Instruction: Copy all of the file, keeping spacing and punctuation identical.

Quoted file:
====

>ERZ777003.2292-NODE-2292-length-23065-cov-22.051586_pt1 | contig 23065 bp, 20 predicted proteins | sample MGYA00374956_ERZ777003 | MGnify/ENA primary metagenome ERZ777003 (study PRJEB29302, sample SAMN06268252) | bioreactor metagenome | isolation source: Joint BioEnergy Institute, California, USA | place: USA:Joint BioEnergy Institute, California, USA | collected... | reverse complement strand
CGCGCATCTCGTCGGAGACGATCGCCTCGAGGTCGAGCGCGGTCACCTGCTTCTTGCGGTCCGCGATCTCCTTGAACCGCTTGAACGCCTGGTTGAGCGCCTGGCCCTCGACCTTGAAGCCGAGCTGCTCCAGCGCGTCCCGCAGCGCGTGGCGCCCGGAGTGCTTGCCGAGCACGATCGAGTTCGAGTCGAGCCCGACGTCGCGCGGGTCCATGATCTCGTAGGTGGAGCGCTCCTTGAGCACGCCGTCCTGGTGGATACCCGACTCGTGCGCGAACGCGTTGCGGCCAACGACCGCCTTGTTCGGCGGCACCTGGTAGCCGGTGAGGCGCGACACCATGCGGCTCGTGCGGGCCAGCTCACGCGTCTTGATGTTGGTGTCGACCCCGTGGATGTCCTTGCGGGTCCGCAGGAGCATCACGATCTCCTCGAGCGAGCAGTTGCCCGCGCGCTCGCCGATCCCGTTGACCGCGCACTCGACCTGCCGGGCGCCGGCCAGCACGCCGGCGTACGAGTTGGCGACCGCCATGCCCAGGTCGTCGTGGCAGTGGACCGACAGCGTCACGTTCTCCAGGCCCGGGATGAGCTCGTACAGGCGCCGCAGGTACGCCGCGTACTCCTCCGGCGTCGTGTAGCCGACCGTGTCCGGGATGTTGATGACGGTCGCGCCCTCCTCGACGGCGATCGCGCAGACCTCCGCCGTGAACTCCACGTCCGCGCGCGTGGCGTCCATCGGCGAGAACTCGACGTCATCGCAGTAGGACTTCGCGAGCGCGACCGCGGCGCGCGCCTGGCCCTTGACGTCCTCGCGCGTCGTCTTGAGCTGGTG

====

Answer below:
>ERZ777003.2292-NODE-2292-length-23065-cov-22.051586_pt1 | contig 23065 bp, 20 predicted proteins | sample MGYA00374956_ERZ777003 | MGnify/ENA primary metagenome ERZ777003 (study PRJEB29302, sample SAMN06268252) | bioreactor metagenome | isolation source: Joint BioEnergy Institute, California, USA | place: USA:Joint BioEnergy Institute, California, USA | collected... | reverse complement strand
CGCGCATCTCGTCGGAGACGATCGCCTCGAGGTCGAGCGCGGTCACCTGCTTCTTGCGGTCCGCGATCTCCTTGAACCGCTTGAACGCCTGGTTGAGCGCCTGGCCCTCGACCTTGAAGCCGAGCTGCTCCAGCGCGTCCCGCAGCGCGTGGCGCCCGGAGTGCTTGCCGAGCACGATCGAGTTCGAGTCGAGCCCGACGTCGCGCGGGTCCATGATCTCGTAGGTGGAGCGCTCCTTGAGCACGCCGTCCTGGTGGATACCCGACTCGTGCGCGAACGCGTTGCGGCCAACGACCGCCTTGTTCGGCGGCACCTGGTAGCCGGTGAGGCGCGACACCATGCGGCTCGTGCGGGCCAGCTCACGCGTCTTGATGTTGGTGTCGACCCCGTGGATGTCCTTGCGGGTCCGCAGGAGCATCACGATCTCCTCGAGCGAGCAGTTGCCCGCGCGCTCGCCGATCCCGTTGACCGCGCACTCGACCTGCCGGGCGCCGGCCAGCACGCCGGCGTACGAGTTGGCGACCGCCATGCCCAGGTCGTCGTGGCAGTGGACCGACAGCGTCACGTTCTCCAGGCCCGGGATGAGCTCGTACAGGCGCCGCAGGTACGCCGCGTACTCCTCCGGCGTCGTGTAGCCGACCGTGTCCGGGATGTTGATGACGGTCGCGCCCTCCTCGACGGCGATCGCGCAGACCTCCGCCGTGAACTCCACGTCCGCGCGCGTGGCGTCCATCGGCGAGAACTCGACGTCATCGCAGTAGGACTTCGCGAGCGCGACCGCGGCGCGCGCCTGGCCCTTGACGTCCTCGCGCGTCGTCTTGAGCTGGTG